Comelec’s Garcia: Poll body shouldn’t be ‘onion-skinned’ as protests emerge

By Deighton Acuin

PHOTO: INQUIRER.net

Acknowledging the emergence of electoral protests due to alleged widespread fraud in the recently concluded 2022 polls, the Commission on Elections (Comelec) should not be “onion-skinned,” Comelec Commissioner George Garcia said.

“Okay lang yan. Hindi pwedeng magiging onion-skinned ang Commission on Elections kaya nga kami humaharap at ine-explain natin,” Garcia said in an interview with reporters during the National Board of Canvassers (NBOC) session for senatorial and partylist races in Pasay City.

“What is important is, if there is an allegation, the Comelec must be able to explain because if we cannot be able to explain, something is wrong,” he added.

Garcia said protests are welcomed but he reminded the protesters that the poll body’s job to tally the votes to proclaim winning candidates should not be hindered.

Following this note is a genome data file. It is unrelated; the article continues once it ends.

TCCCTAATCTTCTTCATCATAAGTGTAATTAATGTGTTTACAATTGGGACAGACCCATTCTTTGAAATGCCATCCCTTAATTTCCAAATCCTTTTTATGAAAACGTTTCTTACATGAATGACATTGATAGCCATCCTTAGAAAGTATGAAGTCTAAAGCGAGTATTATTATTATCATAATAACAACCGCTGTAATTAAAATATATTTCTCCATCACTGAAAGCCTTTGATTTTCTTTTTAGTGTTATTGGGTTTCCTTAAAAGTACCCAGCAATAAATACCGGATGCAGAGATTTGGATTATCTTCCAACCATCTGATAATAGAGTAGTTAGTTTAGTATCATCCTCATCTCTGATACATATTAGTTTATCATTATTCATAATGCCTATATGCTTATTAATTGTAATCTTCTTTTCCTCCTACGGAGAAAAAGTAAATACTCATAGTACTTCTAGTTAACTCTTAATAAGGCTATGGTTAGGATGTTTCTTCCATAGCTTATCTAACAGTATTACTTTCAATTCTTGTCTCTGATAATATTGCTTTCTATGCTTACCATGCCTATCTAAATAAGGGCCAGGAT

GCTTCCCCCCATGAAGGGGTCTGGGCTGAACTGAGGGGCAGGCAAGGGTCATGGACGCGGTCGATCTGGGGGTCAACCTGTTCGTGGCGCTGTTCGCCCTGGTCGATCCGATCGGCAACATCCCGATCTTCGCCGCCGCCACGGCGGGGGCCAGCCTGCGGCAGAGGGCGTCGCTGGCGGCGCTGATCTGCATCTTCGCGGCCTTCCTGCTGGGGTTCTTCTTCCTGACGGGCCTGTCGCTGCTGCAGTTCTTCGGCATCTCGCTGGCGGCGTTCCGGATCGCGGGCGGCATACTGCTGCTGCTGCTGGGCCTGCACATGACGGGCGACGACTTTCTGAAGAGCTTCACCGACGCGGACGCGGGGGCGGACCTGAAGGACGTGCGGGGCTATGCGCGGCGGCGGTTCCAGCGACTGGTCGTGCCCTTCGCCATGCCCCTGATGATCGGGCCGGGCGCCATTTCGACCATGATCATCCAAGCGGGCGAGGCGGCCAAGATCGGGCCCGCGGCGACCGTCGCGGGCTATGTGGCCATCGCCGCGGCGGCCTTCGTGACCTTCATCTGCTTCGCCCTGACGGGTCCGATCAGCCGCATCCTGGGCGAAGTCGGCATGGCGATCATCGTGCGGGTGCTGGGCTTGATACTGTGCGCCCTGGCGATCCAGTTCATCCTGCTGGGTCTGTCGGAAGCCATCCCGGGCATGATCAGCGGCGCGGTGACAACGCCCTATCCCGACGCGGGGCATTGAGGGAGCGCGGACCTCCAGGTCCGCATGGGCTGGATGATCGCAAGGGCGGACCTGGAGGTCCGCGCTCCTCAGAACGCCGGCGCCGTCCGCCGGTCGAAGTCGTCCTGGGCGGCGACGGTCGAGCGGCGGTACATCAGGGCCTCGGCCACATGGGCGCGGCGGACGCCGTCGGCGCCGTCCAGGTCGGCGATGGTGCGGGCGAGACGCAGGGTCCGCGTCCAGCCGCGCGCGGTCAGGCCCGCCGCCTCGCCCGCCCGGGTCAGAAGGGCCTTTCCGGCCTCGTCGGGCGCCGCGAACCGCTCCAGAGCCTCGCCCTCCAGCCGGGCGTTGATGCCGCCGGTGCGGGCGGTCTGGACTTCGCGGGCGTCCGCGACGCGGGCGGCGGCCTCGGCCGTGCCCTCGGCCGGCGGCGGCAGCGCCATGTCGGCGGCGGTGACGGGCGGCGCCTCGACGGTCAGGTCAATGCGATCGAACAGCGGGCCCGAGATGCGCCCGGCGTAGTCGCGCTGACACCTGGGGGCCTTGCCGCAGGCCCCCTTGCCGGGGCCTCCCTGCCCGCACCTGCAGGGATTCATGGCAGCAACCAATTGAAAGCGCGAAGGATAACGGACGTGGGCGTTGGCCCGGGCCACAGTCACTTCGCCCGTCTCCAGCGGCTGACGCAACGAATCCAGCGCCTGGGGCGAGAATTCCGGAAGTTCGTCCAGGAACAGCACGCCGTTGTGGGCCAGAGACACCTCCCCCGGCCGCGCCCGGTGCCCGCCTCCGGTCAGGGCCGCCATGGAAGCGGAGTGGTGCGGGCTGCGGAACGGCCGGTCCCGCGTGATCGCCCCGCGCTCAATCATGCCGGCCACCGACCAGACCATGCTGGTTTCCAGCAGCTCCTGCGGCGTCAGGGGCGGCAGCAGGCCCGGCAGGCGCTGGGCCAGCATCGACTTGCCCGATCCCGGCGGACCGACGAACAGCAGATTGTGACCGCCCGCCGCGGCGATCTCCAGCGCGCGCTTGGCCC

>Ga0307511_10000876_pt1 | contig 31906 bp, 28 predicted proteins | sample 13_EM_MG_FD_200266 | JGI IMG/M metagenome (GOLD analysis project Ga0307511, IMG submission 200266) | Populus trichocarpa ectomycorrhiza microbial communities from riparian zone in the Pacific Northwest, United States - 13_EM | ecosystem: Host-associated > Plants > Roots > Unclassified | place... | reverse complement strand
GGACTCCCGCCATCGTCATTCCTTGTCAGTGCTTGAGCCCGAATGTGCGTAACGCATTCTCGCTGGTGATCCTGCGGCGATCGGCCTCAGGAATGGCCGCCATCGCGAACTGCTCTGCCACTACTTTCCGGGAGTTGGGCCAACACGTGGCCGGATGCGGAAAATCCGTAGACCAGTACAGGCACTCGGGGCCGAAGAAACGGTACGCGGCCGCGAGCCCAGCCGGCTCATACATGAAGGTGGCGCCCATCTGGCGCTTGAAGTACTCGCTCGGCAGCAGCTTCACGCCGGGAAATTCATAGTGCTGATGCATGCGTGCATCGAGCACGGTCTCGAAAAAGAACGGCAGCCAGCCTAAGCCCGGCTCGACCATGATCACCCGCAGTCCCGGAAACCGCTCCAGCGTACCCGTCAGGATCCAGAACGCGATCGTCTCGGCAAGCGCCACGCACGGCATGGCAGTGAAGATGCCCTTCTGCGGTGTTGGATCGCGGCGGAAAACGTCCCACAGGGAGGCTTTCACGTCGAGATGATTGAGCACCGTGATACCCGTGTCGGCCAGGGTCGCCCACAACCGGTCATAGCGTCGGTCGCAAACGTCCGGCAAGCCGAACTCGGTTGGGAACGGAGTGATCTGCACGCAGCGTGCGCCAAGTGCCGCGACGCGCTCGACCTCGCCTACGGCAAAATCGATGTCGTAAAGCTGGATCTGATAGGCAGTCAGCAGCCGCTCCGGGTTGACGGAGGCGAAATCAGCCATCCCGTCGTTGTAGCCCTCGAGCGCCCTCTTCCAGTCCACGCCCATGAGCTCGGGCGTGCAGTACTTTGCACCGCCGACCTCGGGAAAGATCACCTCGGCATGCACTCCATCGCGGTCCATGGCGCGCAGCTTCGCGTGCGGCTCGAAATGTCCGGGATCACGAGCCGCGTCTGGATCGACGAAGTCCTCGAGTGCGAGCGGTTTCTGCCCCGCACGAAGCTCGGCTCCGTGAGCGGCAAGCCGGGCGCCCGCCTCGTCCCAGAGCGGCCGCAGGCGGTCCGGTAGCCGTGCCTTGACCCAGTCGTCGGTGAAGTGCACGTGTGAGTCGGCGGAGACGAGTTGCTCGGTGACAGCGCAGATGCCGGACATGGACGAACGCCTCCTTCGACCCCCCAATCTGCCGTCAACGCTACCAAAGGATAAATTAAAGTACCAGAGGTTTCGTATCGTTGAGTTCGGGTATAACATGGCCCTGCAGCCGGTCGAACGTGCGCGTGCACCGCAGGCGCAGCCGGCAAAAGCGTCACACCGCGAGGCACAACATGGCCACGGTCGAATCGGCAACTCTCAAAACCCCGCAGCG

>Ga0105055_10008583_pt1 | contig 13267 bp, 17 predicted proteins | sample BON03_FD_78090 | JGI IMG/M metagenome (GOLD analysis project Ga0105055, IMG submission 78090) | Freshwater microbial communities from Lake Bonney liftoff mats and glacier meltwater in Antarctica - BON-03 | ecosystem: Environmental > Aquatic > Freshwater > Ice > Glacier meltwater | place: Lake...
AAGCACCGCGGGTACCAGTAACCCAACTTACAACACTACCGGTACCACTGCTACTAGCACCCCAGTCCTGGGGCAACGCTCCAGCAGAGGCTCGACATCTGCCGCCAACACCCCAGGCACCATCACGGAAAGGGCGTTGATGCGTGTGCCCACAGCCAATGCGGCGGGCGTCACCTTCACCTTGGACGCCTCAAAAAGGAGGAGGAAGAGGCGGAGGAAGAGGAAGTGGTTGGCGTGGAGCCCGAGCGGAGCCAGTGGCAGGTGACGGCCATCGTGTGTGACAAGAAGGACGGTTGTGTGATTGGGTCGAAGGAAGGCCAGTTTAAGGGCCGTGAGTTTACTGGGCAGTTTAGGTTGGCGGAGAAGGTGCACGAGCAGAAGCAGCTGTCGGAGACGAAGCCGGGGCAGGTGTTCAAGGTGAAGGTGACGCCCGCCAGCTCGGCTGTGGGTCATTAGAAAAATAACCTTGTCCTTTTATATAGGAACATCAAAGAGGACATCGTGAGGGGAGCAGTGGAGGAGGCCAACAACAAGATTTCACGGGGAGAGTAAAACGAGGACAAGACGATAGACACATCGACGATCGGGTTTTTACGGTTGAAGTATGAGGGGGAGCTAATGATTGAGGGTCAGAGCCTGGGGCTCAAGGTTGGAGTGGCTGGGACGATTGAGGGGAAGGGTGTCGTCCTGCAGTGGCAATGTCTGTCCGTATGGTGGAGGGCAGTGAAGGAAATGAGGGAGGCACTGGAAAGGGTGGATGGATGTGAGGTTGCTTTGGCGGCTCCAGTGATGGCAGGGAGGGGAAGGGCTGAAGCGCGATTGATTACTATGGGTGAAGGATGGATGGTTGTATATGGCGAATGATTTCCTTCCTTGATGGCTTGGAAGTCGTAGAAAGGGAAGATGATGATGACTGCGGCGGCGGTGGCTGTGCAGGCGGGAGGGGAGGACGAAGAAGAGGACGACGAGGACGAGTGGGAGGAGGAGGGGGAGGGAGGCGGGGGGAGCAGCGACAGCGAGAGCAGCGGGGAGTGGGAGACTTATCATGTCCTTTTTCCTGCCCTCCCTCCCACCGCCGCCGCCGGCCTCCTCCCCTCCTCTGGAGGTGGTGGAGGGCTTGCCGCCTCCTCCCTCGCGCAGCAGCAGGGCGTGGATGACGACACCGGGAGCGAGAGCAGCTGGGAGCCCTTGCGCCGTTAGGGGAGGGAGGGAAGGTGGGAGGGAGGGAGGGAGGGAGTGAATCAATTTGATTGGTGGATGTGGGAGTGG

“So yun mga pagkondena sa atin, yung pagkondena, yung pagtuligsa nila…this is welcomed. Dapat tanggap namin,” he said.

“Kasi importante ‘wag niyo lang kaming guguluhin sa ginagawa naming trabaho, especially sa canvassing. We deserve the 12 senators and the party-lists by June 30,” Garcia added.

A day after the May 9 polls, progressive groups Gabriela, Selda, Piston, Kabataan Party-list, Anakpawis, and Kilusang Mayo Uno held their protest near the Comelec’s office in Intramuros to demand clean and honest elections amid reports of unpreparedness.

With 98.35% of the election returns transmitted electronically based on the partial and unofficial count as of 4:17 pm on May 12, presumptive president Bongbong Marcos is still the leading candidate in the 2022 presidential race garnering 31,104,060 votes, far from his archrival Vice President Leni Robredo’s 14,822,026 votes.

On the other hand, Marcos’ running mate Sara Duterte-Carpio is still on the verge as the country’s 15th vice president with a commanding lead with 31,561,724 votes compared to Senator Kiko Pangilinan’s 9,232,875 votes.


Edited by Kyla Balatbat

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